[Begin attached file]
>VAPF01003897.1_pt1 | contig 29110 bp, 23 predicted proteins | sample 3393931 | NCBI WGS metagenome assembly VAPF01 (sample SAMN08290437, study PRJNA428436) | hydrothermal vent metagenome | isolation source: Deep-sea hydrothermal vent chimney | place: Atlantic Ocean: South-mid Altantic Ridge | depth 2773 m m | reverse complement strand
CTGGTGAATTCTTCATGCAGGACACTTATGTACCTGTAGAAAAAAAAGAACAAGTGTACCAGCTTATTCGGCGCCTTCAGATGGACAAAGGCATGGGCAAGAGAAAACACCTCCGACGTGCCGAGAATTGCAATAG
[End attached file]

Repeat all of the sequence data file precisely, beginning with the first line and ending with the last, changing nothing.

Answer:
>VAPF01003897.1_pt1 | contig 29110 bp, 23 predicted proteins | sample 3393931 | NCBI WGS metagenome assembly VAPF01 (sample SAMN08290437, study PRJNA428436) | hydrothermal vent metagenome | isolation source: Deep-sea hydrothermal vent chimney | place: Atlantic Ocean: South-mid Altantic Ridge | depth 2773 m m | reverse complement strand
CTGGTGAATTCTTCATGCAGGACACTTATGTACCTGTAGAAAAAAAAGAACAAGTGTACCAGCTTATTCGGCGCCTTCAGATGGACAAAGGCATGGGCAAGAGAAAACACCTCCGACGTGCCGAGAATTGCAATAG